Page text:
Pinhole photography is a very interesting medium. It forces you to think about the shot a lot more due to the calculations that have to be made for the correct exposure and the shots are usually a lot more old fashioned, abstract and even downright bizarre. Buying a pinhole camera or even making one needn't be a worry now as The Pinhole Factory have a body cap adapter to take pinhole images on your 35mm or digital SLR.
Digital SLR pinhole photography
The adapter screws onto a simple T2 mount or for a small fee of £10, you can have your body cap converted instead. When going out to take pictures, a light meter is recommended although taking a spare lens and using the camera to get a reading is good enough. Mathematics have to be implemented in conjunction with the calculator that is simply two pieces of card that rotate to give corresponding information. The equation is focal distance of pinhole to sensor (d) divided by the size of the pinhole (p) which gives the aperture. For instance if d was 3.5in and p was 0.018, then the equation would be 3.5 divided by 0.018 which gives a total of 194. So from that, we can ascertain that the aperture is f/194. Use the chart to align the shutter speed and aperture that the lens or meter gives then take the shutter speed that is aligned with f/194 and this gives the shutter speed reading for the pinhole shot.
It's technical stuff and could put some people off but once you have got used to it, you will find it easy to work as the aperture remains a constant, so the maths only have to be worked once.
When I first took the images, they came out badly focused and this seems to be a problem with using a digital SLR to take pinhole images. Theorising on this subject brings up a few ideas: The sensor on a digital SLR only takes light from straight on and because the focus area of a pinhole image is in the centre, this could cause problems. A teeny tiny aperture like a pinhole means massive depth of field. Depth of field should bring everything into focus but depth of field and depth of focus are two different things. So that could mean that the focus plane is too close to the sensor for it to focus. Logic dictates that the pinhole should be moved away from the sensor to correct the problem so extension tubes are the answer to that. After trying the extension tubes, the image never came closer into focus, so that could mean that the depth of focus is so fine it is not possible to get an extension tube to get it right, so some bellows may be the answer. However, the bit of fun is starting to get serious in that case. Also, the focal point may be inside the camera body meaning that the image would never come into focus.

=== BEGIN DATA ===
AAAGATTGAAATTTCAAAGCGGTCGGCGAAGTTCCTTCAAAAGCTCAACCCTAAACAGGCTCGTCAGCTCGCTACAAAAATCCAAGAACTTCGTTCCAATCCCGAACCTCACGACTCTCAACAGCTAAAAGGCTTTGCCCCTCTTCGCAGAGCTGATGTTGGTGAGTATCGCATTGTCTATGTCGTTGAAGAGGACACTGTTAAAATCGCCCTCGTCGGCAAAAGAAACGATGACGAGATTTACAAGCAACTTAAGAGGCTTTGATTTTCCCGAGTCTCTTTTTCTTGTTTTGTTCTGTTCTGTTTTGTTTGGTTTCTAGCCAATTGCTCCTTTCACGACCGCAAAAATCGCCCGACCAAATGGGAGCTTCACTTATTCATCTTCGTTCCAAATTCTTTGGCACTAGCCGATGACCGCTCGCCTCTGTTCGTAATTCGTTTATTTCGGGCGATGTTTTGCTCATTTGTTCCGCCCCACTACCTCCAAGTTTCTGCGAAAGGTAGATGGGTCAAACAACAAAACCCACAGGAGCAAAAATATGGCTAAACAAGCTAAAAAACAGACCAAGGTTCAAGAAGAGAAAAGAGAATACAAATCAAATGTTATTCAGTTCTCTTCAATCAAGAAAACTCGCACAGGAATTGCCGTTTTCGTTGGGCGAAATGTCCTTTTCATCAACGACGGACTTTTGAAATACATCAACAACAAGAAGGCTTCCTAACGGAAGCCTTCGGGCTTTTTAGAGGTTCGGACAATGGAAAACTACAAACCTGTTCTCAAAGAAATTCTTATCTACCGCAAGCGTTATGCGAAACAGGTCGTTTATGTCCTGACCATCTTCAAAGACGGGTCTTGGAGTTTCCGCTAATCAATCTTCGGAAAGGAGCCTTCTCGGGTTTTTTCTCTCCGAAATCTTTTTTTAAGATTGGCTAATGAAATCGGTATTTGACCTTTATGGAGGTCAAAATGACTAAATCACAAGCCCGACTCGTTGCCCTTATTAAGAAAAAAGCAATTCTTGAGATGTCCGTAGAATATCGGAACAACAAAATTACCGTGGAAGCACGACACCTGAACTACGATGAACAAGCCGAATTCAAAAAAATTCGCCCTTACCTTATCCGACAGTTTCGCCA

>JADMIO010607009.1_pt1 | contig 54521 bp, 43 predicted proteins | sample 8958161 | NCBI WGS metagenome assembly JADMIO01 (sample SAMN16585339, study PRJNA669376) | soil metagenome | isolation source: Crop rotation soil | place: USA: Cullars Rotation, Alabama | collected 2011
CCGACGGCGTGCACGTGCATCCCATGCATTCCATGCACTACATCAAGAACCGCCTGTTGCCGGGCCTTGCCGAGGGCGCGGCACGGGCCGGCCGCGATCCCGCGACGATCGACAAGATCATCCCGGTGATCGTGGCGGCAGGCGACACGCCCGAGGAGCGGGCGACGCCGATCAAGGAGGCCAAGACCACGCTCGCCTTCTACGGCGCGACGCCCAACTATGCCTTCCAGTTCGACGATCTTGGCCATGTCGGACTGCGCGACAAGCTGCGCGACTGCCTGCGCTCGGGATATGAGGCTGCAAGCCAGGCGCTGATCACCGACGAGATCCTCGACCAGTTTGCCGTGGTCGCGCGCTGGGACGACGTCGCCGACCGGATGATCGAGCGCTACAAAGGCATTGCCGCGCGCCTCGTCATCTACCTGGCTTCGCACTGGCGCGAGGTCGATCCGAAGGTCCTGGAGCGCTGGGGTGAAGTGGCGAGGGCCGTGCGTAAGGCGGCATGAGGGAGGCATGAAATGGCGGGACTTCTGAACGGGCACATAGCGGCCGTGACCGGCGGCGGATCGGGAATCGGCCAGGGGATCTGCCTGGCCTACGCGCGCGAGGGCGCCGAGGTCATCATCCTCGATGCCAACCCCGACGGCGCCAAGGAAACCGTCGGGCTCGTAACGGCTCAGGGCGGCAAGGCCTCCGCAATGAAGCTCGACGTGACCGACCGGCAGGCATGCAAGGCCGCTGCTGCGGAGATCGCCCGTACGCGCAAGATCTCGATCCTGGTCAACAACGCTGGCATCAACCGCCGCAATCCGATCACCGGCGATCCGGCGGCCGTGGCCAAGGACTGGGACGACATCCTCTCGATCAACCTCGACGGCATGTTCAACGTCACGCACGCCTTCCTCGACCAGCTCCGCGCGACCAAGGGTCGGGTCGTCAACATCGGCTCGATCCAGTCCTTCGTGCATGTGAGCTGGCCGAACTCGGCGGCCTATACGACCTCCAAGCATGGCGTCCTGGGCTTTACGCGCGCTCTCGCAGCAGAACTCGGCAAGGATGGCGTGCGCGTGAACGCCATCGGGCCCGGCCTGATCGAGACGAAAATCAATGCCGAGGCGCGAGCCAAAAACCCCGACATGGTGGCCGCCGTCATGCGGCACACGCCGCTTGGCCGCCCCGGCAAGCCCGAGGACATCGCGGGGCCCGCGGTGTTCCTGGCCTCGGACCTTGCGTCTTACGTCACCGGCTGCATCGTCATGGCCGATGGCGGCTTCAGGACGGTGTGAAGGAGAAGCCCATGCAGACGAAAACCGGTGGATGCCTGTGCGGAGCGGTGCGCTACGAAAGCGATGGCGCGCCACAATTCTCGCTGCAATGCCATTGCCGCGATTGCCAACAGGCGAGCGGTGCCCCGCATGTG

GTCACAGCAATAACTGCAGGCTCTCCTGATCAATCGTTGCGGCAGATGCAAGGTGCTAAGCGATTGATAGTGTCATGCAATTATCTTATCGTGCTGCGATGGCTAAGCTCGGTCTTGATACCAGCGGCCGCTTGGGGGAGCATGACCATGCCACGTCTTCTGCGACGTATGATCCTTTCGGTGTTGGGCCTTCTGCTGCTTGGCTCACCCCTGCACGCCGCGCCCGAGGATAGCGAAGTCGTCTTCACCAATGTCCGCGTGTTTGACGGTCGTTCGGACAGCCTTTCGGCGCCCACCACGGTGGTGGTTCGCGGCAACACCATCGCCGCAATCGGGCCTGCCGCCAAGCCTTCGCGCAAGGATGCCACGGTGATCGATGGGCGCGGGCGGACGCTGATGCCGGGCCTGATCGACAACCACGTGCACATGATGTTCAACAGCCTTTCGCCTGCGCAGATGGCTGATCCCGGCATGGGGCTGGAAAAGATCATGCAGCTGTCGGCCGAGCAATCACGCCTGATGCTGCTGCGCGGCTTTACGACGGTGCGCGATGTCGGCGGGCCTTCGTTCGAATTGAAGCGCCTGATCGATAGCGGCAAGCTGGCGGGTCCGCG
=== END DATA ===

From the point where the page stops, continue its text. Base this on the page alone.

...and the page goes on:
Interesting images can be made with everything out of focus. I tried a self portrait silhouetting myself and it doesn't have to stop there as any object that is easily recognisable could be used.
To stay in with the older style of photography, I have taken an image of a pocket watch, some poker chips and some cards to give the sense of the old days. Interestingly, it seems the pinhole adapter has another use as all the dust on the sensor comes into focus. This adds to the ambience of the image followed by dirtying it up in an editing suite and giving it an older feel with a ragged edge.
The novelty factor is the only thing that keeps the adapter from a miserable score as the out of focus images fly in the face of what photography is all about. I really enjoyed my time using it and finding suitable subjects to use was part of the fun.
The poor performance of the adapter actually benefits as it forces you to think about your subject and it's nice to have one in your bag in case a situation presents itself.
Pinhole adapters cost around £30 for the adapter and another £10 for the appropriate T2 mount and are available from P&L Solutions here.